Are Data Brokers Actually Secure?

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Back in March the well-publicised repeal of Obama’s broadband privacy regulations made headlines everywhere. Published under H.Res.230 it allowed for ISP’s in the United States to no longer seek consent for collecting and marketing user information.

Interestingly, there was little focus on the middleman in all of this: the data broker. Data brokers can come in all shapes and sizes but generally buy and sell user data of all types, ranging from specific marketing opt-in data on a website to more mundane data that is already public (such as births, deaths, divorces, etc.).

I embarked on an analysis of data broker sites to examine what kind of security was in place for data brokers with a web presence. After all, if these data brokers were going to amass ever-greater collections of user data, it would make sense that this user data is protected adequately to avoid the ever-depressing regularity of breaches we have become accustomed to.

For this research, I focused on US-based data brokers because the regulation impacts them directly and the United States historically has less stringent rules on data protection than we are used to in Europe. I based myself on the list of data brokers collated by – a non-profit based in the US that campaigns for increased user privacy.

As the research is in progress, I’ve anonymized all screen captures and will omit website names as discovered vulnerabilities are currently going through responsible disclosure with the various companies involved.

First of all, encryption, or rather, the lack of it. Of the top 100 data brokers, only 25% utilize some kind of encryption on the landing page. It improves when we get to a login page and gets bumped up to 50% but this is still poor.

The encryption scores are mixed with only 50% of those using encryption actually getting an ‘A’ score on SSL Labs. To make things worse, several data broker sites are vulnerable to ‘session fixation’. This means that the session cookie you are dealt with on the landing page is identical to the one you’re issued after successfully logging in.

Combine this with no encryption on the landing page and an attacker in a man-in-the-middle position has effectively nullified the encryption since he can sniff the cookie in clear and ride your encrypted session all the way (it’s the same cookie).

Onto other vulnerabilities. Although I’ve only covered 20 data-brokers so far, two SQL injections (SQLi) were discovered on two separate sites (see images below). 

Ignoring that it might be possible to escalate these to remote code execution, they give access to a substantial number of records. Combined, these two data brokers cover in excess of 20 billion separate records.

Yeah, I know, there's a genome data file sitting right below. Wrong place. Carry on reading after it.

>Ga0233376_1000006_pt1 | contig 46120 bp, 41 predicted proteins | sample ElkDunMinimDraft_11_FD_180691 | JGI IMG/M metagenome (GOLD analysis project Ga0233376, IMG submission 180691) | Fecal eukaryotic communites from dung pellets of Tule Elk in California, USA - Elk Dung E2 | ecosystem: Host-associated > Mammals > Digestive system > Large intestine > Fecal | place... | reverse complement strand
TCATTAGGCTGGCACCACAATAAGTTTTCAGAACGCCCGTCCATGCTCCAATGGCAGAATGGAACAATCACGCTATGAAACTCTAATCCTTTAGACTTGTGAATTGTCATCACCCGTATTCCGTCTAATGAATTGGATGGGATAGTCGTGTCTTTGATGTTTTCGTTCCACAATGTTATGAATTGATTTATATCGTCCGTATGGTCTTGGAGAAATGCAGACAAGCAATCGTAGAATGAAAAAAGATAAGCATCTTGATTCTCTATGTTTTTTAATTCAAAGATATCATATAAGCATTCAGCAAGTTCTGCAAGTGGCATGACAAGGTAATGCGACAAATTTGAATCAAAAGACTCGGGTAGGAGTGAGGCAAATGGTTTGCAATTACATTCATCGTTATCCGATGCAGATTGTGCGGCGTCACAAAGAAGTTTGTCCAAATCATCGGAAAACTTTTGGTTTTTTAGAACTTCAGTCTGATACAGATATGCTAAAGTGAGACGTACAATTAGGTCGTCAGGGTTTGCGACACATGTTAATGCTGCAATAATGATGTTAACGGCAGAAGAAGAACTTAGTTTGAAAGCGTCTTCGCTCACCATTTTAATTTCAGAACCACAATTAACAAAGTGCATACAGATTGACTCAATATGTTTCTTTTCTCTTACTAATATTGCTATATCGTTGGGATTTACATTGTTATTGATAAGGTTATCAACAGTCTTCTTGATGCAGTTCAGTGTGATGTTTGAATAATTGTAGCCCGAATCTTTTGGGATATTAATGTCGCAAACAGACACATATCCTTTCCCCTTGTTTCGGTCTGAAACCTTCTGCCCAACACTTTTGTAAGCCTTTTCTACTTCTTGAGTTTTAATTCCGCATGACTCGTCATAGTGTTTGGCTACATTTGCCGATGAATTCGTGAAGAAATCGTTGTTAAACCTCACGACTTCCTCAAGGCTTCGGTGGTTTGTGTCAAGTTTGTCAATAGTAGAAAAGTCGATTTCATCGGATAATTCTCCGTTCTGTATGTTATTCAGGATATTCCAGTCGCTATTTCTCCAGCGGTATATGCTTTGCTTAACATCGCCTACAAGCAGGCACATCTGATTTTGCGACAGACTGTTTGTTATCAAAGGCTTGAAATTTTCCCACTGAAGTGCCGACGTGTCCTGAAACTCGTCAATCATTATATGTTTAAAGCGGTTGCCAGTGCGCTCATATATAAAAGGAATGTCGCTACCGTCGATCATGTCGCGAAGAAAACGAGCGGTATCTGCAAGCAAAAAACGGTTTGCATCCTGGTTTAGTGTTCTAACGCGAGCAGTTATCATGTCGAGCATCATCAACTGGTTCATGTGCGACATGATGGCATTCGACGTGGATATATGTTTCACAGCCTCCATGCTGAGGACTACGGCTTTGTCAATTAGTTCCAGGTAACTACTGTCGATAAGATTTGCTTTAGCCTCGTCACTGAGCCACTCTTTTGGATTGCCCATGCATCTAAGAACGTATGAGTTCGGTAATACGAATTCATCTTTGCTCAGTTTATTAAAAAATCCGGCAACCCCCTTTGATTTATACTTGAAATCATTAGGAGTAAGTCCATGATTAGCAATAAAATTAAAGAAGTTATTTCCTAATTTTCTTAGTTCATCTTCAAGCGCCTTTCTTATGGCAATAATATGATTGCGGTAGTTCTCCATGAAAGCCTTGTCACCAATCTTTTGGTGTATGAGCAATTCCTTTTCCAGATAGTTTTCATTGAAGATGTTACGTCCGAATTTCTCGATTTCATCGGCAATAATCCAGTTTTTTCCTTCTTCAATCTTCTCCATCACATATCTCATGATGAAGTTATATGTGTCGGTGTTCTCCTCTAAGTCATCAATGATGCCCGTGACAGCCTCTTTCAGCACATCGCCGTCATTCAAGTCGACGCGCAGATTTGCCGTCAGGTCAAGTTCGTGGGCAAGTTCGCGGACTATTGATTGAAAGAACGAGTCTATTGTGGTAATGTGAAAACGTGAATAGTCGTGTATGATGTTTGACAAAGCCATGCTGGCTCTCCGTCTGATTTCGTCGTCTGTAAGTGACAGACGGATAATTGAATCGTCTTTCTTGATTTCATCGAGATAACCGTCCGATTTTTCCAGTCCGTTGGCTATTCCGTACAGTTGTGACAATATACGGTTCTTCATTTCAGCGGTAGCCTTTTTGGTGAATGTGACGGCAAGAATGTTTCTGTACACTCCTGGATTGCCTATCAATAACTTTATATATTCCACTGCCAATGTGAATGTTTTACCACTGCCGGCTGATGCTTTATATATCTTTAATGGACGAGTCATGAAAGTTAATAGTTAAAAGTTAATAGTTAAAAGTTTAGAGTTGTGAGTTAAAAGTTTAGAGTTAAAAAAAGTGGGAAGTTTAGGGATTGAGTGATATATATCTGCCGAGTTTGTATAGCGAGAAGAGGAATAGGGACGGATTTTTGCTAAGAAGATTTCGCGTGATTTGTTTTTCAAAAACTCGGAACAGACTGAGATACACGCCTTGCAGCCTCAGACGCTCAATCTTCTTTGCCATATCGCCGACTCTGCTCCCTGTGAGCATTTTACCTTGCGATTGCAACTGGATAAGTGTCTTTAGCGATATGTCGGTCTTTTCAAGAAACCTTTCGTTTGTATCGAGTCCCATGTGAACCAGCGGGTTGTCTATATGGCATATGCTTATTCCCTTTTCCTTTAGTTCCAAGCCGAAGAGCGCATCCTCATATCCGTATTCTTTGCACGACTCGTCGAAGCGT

Client-side vulnerabilities are even more prevalent. Out of the first 20 sites, we have cross-site scripting (stored, reflected and DOM-based) in 10 out of 20 data brokers. One notable stored cross-site scripting is exposed on a site that has over 10,000 daily visitors on the landing page. Worse still is the presence of some of these on the actual payment pages themselves (see below).

What is interesting is most of these pages are stuffed with ‘secures seals’ which obviously don’t work - the XSS above matches the footer below:

It doesn’t stop there, although I do have to stop for brevity: there are cross-site request forgeries, open redirect and indirect object references abound on many of these pages. There are also fewer configuration issues that plague them – the most common being admin interfaces exposed to the entire internet.

As for defense mechanisms, these generally boil down to ‘security-as-a-service’ offerings. Aside from the redundant ‘secure seals’ that appear on payment pages, subscriptions to CloudFlare and Incapsula bot protection services could be detected on a few broker sites. These were insufficient to prevent exploitation of common vulnerabilities, since the enforcement actions were configured to ban sessions or IP addresses for a few minutes.

Leveraging access to Tor nodes made these restrictions trivial to bypass. One site had the Cloudflare web application firewall offering that protected it against payloads sent in the URL’s correctly, but anything sent in the body of a HTTP Post request was ignored, so I could still exploit stored XSS vulnerabilities this way.

Before I reach any conclusions, lets start with a few caveats:

  • This is preliminary research, which although indicative of a larger trend, doesn’t cover all the data brokers, and focuses exclusively on US-based data brokers

  • Some data brokers exclusively collect and distribute data that is already public, such as marriages, divorces, births and deaths so the impact of this data being leaked is less severe than data intended to remain private. It can however ‘enrich’ other leaked data to build complete profiles of individuals over time.

So what does this all mean? Firstly, data broker protective measures are woeful, mainly consisting of security-as a-service offerings and security seals, which are not effective countermeasures on their own but best placed in a defense-in-depth stack. The fact that most sites don’t even implement transport layer security as standard shows the lag they have with the security of mainstream sites today.

Secondly, it means we are now entering the age of the mega breach. In the way that breaches in the hundreds of millions of records are becoming the norm today, we will soon become accustomed to breaches containing billions of records a few years from now.

Lastly, this is an area crying out for regulation. Opening up access to larger and larger pools of consumer data should bring with it corresponding shifts in security obligations, which are sadly lacking today - at least in the United States. Until then, it’s watch and wait.

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